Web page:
We then work on reaching forward. This pushes the scapulae into the back and the stomach muscles toward the spine. I tell young dancers to avoid chicken wings (the shoulder blades) poking out from their backs. Shrugging the shoulders and pressing the elbows into the body will make the shoulder blades pop out, which means the back muscles are not being flattened, which, in turn, inhibits movement of the arms.

   The next step is to reach down, then to the side, and then over the head. This is where the body really starts to struggle to maintain proper alignment, because people tend to lift the shoulders up toward the ears, and tension starts to move into the neck. When lifting the arms up it is important to focus on dropping the shoulders down and pressing them into the back.
   Dancers start learning these upper body techniques, called port de bras, which means carriage of the arms, in pre-ballet classes at age three or four, where they are taught to imagine holding a beach ball and lifting it over the head. Formal training of these port de bras starts at about age seven, and from that point on dancers practice them every day through an entire career. These exercises build a range of motion while keeping all of the core muscles engaged. The aim should be for the arms to move freely within the shoulder joints without lifting the shoulders or contracting the upper chest.
   This does not come naturally or easily, and the artistry that is developed takes thousands of hours to perfect. It takes this much practice because in the average person the shoulder muscles are almost always tense. Tension in the core muscles results in an unnecessary contraction of the arms, shoulders, and neck. This is the result of faulty alignment of the pelvis, stomach and ribs. To simply ask a conductor to start conducting expressively without this kind of work or body awareness will limit how expressive gestures can be. I recommend that conductors work on these reaching exercises often.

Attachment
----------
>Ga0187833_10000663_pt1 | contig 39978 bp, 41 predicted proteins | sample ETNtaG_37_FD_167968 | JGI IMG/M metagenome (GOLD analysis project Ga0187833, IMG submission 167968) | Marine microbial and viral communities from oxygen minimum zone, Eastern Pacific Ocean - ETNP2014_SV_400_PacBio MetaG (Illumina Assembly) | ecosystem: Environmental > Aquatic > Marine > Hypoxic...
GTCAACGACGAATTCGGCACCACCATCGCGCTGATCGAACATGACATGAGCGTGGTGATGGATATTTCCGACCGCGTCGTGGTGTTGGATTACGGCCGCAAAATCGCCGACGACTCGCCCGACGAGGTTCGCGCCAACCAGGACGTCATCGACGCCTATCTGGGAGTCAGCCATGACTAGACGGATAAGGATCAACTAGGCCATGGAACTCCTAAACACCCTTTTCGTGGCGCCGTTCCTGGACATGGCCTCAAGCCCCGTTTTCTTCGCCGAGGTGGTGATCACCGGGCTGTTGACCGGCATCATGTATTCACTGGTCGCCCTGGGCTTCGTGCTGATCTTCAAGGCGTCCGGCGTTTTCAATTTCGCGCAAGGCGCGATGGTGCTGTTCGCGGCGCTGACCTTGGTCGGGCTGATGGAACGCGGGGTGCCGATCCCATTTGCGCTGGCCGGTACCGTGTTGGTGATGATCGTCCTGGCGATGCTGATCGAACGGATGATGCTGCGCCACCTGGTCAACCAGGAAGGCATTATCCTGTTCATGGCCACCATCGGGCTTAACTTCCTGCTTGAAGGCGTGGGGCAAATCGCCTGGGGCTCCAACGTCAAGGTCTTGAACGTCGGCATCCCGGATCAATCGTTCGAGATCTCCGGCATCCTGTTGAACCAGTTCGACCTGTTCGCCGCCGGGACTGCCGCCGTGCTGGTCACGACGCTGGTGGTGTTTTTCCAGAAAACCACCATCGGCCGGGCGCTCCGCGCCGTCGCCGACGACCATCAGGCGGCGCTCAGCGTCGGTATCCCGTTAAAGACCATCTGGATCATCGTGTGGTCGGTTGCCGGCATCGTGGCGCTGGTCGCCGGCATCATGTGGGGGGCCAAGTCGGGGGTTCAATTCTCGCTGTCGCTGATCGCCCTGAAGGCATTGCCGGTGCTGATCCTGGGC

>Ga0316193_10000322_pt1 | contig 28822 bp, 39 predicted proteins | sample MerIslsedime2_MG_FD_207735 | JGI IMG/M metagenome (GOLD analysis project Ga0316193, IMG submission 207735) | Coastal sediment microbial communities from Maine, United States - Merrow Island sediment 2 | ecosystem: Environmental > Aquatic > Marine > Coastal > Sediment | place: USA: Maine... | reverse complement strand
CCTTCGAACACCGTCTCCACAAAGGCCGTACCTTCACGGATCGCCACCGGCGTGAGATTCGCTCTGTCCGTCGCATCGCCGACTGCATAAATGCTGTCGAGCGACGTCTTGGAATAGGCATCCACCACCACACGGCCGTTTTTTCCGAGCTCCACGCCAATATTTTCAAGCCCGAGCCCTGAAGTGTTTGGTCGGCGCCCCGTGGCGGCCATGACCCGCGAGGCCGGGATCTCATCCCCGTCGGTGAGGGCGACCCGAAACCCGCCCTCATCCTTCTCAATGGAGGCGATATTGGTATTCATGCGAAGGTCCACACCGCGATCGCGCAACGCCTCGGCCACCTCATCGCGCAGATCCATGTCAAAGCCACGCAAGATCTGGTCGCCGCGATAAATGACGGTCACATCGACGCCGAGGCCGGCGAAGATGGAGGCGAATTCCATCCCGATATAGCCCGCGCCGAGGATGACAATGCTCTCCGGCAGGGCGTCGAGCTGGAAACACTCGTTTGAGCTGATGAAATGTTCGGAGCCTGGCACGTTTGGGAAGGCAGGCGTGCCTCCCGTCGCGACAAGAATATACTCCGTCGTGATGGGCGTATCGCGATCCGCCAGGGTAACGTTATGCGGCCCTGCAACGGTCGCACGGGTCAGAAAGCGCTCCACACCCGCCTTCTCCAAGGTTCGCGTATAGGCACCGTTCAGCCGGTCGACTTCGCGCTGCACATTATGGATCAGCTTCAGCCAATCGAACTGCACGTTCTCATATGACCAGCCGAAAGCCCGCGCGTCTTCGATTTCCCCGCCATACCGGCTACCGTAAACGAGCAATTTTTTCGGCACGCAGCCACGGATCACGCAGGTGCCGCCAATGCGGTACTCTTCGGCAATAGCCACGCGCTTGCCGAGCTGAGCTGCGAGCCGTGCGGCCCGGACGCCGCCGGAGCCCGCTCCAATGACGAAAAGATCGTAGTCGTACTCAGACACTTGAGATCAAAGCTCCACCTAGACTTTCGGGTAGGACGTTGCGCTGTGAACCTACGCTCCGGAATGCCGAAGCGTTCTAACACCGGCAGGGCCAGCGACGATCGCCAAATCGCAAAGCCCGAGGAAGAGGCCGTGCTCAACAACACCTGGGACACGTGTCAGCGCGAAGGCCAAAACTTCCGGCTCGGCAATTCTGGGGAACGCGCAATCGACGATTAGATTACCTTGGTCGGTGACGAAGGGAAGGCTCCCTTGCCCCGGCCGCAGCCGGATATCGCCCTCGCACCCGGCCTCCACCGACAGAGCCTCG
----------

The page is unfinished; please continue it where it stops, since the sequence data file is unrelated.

Improvised Movement
   After showing students how there muscles interact to create movement, I use improvisation to encourage them to look at music differently. I have everyone close their eyes and listen to a piece of music. I don’t want them to think about the notes on the page, but rather to focus on whatever imagery is evoked. The goal is to describe the music without using musical terms. This can be simple descriptors like scary, sad, chaotic, harsh, or it can be a scene or story. The second movement of Holst’s First Suite always reminds me of a game of tag and darting back and forth. If I were to conduct it, there would be a sense of playfulness and the movements would be a little more darting rather than frenetic or chaotic.
   Many conducting teachers are starting to incorporate Hungarian dancer Rudolf Laban’s movement theories and notation systems. He has eight effort shape actions – press, flick, ring, dab, slash, glide, thrust, and float – and every movement imaginable falls into one of these categories. I will occasionally write them on the board, and students can immediately associate one or two with the music they are listening to. They might describe music as slashing or say a section seems to glide or float along.